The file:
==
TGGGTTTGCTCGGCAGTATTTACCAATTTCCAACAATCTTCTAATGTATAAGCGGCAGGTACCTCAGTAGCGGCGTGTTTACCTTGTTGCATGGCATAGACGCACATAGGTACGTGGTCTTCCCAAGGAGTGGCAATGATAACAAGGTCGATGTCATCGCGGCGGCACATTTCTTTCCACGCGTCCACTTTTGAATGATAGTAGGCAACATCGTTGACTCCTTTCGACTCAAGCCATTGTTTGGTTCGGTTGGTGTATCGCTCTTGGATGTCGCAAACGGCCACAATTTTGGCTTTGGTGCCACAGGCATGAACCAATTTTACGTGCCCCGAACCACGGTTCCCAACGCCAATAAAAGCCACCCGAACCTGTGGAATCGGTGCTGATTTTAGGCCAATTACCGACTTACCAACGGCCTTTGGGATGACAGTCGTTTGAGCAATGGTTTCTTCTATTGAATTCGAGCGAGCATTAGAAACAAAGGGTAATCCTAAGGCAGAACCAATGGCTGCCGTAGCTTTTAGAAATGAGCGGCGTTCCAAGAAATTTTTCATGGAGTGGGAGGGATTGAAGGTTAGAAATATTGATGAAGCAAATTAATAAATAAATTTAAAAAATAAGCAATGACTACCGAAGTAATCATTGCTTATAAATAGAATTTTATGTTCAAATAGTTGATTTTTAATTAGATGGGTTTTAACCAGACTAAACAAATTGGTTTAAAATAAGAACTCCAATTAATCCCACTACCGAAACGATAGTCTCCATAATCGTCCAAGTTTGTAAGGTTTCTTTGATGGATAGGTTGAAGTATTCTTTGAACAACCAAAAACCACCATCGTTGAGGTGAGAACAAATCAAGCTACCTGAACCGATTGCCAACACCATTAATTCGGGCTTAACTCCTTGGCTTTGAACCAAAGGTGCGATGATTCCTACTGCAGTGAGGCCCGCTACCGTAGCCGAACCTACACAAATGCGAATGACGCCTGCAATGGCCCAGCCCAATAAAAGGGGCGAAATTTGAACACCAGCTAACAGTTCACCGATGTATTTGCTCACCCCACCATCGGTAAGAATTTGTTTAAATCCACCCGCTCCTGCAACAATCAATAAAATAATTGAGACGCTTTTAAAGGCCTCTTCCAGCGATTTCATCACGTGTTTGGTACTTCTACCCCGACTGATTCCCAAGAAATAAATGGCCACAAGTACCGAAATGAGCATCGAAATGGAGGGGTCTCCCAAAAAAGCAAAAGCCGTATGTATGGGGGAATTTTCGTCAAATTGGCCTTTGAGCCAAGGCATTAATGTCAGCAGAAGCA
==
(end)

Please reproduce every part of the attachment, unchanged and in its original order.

TGGGTTTGCTCGGCAGTATTTACCAATTTCCAACAATCTTCTAATGTATAAGCGGCAGGTACCTCAGTAGCGGCGTGTTTACCTTGTTGCATGGCATAGACGCACATAGGTACGTGGTCTTCCCAAGGAGTGGCAATGATAACAAGGTCGATGTCATCGCGGCGGCACATTTCTTTCCACGCGTCCACTTTTGAATGATAGTAGGCAACATCGTTGACTCCTTTCGACTCAAGCCATTGTTTGGTTCGGTTGGTGTATCGCTCTTGGATGTCGCAAACGGCCACAATTTTGGCTTTGGTGCCACAGGCATGAACCAATTTTACGTGCCCCGAACCACGGTTCCCAACGCCAATAAAAGCCACCCGAACCTGTGGAATCGGTGCTGATTTTAGGCCAATTACCGACTTACCAACGGCCTTTGGGATGACAGTCGTTTGAGCAATGGTTTCTTCTATTGAATTCGAGCGAGCATTAGAAACAAAGGGTAATCCTAAGGCAGAACCAATGGCTGCCGTAGCTTTTAGAAATGAGCGGCGTTCCAAGAAATTTTTCATGGAGTGGGAGGGATTGAAGGTTAGAAATATTGATGAAGCAAATTAATAAATAAATTTAAAAAATAAGCAATGACTACCGAAGTAATCATTGCTTATAAATAGAATTTTATGTTCAAATAGTTGATTTTTAATTAGATGGGTTTTAACCAGACTAAACAAATTGGTTTAAAATAAGAACTCCAATTAATCCCACTACCGAAACGATAGTCTCCATAATCGTCCAAGTTTGTAAGGTTTCTTTGATGGATAGGTTGAAGTATTCTTTGAACAACCAAAAACCACCATCGTTGAGGTGAGAACAAATCAAGCTACCTGAACCGATTGCCAACACCATTAATTCGGGCTTAACTCCTTGGCTTTGAACCAAAGGTGCGATGATTCCTACTGCAGTGAGGCCCGCTACCGTAGCCGAACCTACACAAATGCGAATGACGCCTGCAATGGCCCAGCCCAATAAAAGGGGCGAAATTTGAACACCAGCTAACAGTTCACCGATGTATTTGCTCACCCCACCATCGGTAAGAATTTGTTTAAATCCACCCGCTCCTGCAACAATCAATAAAATAATTGAGACGCTTTTAAAGGCCTCTTCCAGCGATTTCATCACGTGTTTGGTACTTCTACCCCGACTGATTCCCAAGAAATAAATGGCCACAAGTACCGAAATGAGCATCGAAATGGAGGGGTCTCCCAAAAAAGCAAAAGCCGTATGTATGGGGGAATTTTCGTCAAATTGGCCTTTGAGCCAAGGCATTAATGTCAGCAGAAGCA